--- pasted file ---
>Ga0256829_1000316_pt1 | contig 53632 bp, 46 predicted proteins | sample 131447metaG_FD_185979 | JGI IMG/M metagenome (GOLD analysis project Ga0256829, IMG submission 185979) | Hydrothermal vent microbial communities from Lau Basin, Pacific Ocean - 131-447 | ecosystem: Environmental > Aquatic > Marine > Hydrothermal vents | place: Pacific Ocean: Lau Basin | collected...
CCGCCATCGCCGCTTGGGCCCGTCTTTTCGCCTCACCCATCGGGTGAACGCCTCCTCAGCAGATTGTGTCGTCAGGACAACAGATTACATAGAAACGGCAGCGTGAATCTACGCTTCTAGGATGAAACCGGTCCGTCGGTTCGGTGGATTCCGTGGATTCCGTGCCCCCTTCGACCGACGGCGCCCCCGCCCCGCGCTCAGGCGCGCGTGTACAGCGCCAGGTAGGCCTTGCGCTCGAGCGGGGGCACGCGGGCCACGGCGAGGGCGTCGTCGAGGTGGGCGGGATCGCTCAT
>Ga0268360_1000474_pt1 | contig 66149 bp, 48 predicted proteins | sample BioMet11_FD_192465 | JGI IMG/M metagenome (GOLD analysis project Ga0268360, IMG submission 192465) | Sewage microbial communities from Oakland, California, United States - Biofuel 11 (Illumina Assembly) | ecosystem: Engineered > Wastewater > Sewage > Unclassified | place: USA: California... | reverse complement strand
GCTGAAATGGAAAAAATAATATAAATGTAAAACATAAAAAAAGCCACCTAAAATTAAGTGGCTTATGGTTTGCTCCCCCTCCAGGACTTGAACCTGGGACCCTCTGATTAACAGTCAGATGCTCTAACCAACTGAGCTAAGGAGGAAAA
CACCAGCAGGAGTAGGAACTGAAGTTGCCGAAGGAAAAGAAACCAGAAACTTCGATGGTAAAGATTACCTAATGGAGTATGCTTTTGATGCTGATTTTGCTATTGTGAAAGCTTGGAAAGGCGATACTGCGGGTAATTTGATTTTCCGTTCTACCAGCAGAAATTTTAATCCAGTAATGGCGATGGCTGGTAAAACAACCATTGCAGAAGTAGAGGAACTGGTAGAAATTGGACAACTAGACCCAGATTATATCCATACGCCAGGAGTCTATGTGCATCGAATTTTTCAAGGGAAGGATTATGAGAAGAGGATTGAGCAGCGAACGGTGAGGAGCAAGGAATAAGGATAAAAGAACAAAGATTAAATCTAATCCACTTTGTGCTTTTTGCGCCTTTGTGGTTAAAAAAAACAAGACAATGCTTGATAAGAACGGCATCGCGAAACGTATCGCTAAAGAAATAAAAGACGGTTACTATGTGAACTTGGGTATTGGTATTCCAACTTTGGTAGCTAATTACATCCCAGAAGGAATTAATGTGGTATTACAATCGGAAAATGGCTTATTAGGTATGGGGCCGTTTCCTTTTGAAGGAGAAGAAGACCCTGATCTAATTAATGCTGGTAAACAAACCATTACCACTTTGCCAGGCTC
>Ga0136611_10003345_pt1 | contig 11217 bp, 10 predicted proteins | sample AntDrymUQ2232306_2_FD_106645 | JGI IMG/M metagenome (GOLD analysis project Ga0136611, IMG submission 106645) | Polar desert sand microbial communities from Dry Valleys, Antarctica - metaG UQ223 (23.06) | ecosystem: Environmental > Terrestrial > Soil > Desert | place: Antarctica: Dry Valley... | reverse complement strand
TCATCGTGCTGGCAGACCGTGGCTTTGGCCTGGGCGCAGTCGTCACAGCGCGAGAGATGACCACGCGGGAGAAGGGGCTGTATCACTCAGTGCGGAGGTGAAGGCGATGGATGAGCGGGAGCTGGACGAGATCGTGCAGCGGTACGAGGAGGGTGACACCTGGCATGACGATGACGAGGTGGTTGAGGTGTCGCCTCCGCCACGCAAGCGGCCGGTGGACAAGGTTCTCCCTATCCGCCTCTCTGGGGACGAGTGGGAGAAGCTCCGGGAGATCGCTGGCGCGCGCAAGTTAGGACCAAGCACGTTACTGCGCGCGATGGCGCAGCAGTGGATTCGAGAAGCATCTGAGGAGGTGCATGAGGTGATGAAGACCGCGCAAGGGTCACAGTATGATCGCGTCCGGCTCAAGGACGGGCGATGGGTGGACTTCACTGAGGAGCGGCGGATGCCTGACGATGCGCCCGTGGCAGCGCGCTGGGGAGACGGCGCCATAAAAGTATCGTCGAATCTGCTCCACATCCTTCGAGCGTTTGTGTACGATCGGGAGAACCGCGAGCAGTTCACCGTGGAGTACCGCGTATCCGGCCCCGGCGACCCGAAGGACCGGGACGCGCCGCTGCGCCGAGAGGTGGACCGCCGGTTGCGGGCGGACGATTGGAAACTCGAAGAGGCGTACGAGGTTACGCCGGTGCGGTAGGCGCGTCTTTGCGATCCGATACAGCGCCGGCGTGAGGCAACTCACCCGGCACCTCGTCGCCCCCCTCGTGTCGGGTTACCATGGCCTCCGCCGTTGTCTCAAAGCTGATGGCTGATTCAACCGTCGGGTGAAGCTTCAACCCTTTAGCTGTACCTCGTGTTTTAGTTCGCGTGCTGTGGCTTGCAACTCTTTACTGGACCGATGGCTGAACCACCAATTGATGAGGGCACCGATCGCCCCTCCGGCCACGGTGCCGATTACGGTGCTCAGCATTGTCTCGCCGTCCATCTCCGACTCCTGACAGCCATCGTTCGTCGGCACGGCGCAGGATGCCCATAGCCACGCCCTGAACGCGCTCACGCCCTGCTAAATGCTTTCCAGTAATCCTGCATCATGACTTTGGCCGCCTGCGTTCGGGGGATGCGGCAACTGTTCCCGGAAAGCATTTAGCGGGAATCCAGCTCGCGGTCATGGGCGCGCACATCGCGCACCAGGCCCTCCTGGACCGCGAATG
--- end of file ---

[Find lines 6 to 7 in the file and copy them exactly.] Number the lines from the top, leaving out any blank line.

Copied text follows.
>Ga0136611_10003345_pt1 | contig 11217 bp, 10 predicted proteins | sample AntDrymUQ2232306_2_FD_106645 | JGI IMG/M metagenome (GOLD analysis project Ga0136611, IMG submission 106645) | Polar desert sand microbial communities from Dry Valleys, Antarctica - metaG UQ223 (23.06) | ecosystem: Environmental > Terrestrial > Soil > Desert | place: Antarctica: Dry Valley... | reverse complement strand
TCATCGTGCTGGCAGACCGTGGCTTTGGCCTGGGCGCAGTCGTCACAGCGCGAGAGATGACCACGCGGGAGAAGGGGCTGTATCACTCAGTGCGGAGGTGAAGGCGATGGATGAGCGGGAGCTGGACGAGATCGTGCAGCGGTACGAGGAGGGTGACACCTGGCATGACGATGACGAGGTGGTTGAGGTGTCGCCTCCGCCACGCAAGCGGCCGGTGGACAAGGTTCTCCCTATCCGCCTCTCTGGGGACGAGTGGGAGAAGCTCCGGGAGATCGCTGGCGCGCGCAAGTTAGGACCAAGCACGTTACTGCGCGCGATGGCGCAGCAGTGGATTCGAGAAGCATCTGAGGAGGTGCATGAGGTGATGAAGACCGCGCAAGGGTCACAGTATGATCGCGTCCGGCTCAAGGACGGGCGATGGGTGGACTTCACTGAGGAGCGGCGGATGCCTGACGATGCGCCCGTGGCAGCGCGCTGGGGAGACGGCGCCATAAAAGTATCGTCGAATCTGCTCCACATCCTTCGAGCGTTTGTGTACGATCGGGAGAACCGCGAGCAGTTCACCGTGGAGTACCGCGTATCCGGCCCCGGCGACCCGAAGGACCGGGACGCGCCGCTGCGCCGAGAGGTGGACCGCCGGTTGCGGGCGGACGATTGGAAACTCGAAGAGGCGTACGAGGTTACGCCGGTGCGGTAGGCGCGTCTTTGCGATCCGATACAGCGCCGGCGTGAGGCAACTCACCCGGCACCTCGTCGCCCCCCTCGTGTCGGGTTACCATGGCCTCCGCCGTTGTCTCAAAGCTGATGGCTGATTCAACCGTCGGGTGAAGCTTCAACCCTTTAGCTGTACCTCGTGTTTTAGTTCGCGTGCTGTGGCTTGCAACTCTTTACTGGACCGATGGCTGAACCACCAATTGATGAGGGCACCGATCGCCCCTCCGGCCACGGTGCCGATTACGGTGCTCAGCATTGTCTCGCCGTCCATCTCCGACTCCTGACAGCCATCGTTCGTCGGCACGGCGCAGGATGCCCATAGCCACGCCCTGAACGCGCTCACGCCCTGCTAAATGCTTTCCAGTAATCCTGCATCATGACTTTGGCCGCCTGCGTTCGGGGGATGCGGCAACTGTTCCCGGAAAGCATTTAGCGGGAATCCAGCTCGCGGTCATGGGCGCGCACATCGCGCACCAGGCCCTCCTGGACCGCGAATG